Quote
Current
DIG 0-DIG 7 Sink Current..............................................500mA
SEG A-G, DP Source Current........................................100mA


Does that mean 500 / 100mA per pin, or in total?

DVDdoug

The best-easiest solution is probably to use two MAX driver chips...

Quote
Another thing caught my eye though. In the MAX7219 datasheet, it says that the resistor between the ISET and V+ pins is for controlling the display brightness. Does this mean that with that single resistor between ISET and V+, I don't even need those 7 resistors on the SEG pins?
Right...  But, because standard 7-segment displays have a common anode or common cathode, you can't wire the segmentsfrom different displays in series.  And if you wire them in parallel without current limiting resistors, there is nothing to assure that the current is divided equally between them.

However, you might be able to fake-out the driver chip by using a resistor that "programs" very-high current, and then use a separate resistor on each segment to limit the actual current.   But, that's something you'd have to experiment with, if you really think it's worth it...   And, you might fry a driver chip with these "unauthorized" experiments.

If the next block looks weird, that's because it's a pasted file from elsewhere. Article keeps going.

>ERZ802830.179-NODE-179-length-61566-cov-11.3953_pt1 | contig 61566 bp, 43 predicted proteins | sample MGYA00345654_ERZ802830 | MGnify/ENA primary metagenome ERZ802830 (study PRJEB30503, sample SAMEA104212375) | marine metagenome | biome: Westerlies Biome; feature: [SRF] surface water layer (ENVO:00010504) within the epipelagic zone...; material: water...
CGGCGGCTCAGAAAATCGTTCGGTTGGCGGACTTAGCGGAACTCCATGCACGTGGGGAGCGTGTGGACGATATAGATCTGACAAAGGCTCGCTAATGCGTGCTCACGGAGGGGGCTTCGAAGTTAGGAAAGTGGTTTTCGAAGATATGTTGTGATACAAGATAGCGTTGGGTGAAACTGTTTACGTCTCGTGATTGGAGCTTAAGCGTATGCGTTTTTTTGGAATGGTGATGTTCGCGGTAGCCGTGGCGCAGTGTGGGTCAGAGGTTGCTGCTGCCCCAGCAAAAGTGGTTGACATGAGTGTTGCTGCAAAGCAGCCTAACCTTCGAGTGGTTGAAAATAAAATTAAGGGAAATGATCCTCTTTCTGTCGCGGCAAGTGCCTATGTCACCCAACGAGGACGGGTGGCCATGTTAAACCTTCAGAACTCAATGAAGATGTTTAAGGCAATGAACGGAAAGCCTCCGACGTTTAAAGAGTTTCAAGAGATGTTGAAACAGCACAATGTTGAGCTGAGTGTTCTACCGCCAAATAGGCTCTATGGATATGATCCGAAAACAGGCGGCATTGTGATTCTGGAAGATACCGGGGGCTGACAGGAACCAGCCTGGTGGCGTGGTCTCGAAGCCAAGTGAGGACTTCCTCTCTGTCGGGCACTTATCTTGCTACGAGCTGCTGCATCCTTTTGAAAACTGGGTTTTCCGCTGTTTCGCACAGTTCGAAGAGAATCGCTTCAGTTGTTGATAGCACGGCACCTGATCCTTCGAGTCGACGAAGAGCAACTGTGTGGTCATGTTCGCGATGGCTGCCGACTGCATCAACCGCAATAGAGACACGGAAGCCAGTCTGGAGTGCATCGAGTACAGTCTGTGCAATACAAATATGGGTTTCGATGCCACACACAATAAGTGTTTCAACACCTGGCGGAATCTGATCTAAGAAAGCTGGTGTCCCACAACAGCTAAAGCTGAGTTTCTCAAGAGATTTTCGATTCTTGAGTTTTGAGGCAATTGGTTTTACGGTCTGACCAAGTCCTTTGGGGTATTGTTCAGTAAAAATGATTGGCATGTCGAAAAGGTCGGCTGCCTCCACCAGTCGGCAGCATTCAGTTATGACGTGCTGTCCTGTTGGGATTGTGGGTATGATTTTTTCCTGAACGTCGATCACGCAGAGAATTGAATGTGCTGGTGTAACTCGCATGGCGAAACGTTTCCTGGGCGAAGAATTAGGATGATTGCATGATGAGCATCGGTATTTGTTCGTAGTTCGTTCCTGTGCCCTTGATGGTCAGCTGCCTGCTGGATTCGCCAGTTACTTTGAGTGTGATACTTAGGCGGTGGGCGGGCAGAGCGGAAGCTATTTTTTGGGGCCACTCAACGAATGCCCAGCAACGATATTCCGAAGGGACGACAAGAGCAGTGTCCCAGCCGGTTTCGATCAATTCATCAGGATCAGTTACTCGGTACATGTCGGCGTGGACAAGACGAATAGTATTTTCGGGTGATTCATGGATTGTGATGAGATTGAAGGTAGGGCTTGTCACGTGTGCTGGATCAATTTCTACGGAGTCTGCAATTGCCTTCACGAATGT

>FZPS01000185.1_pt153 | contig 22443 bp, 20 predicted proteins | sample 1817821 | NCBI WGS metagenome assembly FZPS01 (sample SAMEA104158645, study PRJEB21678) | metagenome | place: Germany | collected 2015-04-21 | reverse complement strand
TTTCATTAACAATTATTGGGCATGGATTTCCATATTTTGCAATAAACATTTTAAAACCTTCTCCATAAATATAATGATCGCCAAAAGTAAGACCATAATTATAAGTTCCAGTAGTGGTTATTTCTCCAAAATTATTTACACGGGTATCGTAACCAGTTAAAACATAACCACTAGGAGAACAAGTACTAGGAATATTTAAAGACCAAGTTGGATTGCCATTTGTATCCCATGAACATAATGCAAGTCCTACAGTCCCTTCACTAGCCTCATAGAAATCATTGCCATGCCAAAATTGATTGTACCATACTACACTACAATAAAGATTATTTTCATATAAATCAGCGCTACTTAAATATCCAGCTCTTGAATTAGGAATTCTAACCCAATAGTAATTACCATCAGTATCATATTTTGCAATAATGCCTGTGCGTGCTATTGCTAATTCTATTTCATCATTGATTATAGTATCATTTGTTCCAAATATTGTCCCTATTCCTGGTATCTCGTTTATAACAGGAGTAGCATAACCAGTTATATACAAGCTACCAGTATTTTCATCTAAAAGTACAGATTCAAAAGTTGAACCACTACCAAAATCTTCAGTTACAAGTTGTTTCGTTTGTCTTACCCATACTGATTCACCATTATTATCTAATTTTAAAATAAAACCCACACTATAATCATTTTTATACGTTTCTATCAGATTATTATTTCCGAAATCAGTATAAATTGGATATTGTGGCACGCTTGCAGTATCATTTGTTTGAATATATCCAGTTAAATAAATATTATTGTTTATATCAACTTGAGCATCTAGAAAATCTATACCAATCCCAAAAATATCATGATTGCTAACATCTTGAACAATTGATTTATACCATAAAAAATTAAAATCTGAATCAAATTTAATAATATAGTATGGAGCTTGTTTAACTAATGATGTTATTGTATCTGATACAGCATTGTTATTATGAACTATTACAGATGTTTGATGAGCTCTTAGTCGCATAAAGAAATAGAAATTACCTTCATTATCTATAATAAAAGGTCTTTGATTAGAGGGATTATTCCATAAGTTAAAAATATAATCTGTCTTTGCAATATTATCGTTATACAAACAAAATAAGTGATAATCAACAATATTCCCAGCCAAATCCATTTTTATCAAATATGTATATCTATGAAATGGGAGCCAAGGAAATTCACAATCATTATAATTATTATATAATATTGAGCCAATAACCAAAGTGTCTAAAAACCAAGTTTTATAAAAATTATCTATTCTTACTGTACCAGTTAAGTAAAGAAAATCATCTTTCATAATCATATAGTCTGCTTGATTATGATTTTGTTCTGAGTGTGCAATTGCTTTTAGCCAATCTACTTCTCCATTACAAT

Quote
Also, the datasheet says that a 10K resistor will limit the current on each SEG pin to about 40mA, what value resistor would be required to get that down to 10 or 20mA?
Page 10 of the data sheet:
Quote
Selecting RSET Resistor and
Using External Drivers

The current per segment is approximately 100 times
the current in ISET. To select RSET, see Table 11....
.

skootles

#2
Sep 25, 2012, 10:33 pm Last Edit: Sep 25, 2012, 10:38 pm by skootles Reason: 1

And if you wire them in parallel without current limiting resistors, there is nothing to assure that the current is divided equally between them.


Alright thanks, that seems like it might be an issue. I have a whole couple of 7219s at my disposal so I think I might as well go with two drivers. That means more complicated code, but really it shouldn't be that bad.

Quote
Page 10 of the data sheet:
Quote
Selecting RSET Resistor and
Using External Drivers

The current per segment is approximately 100 times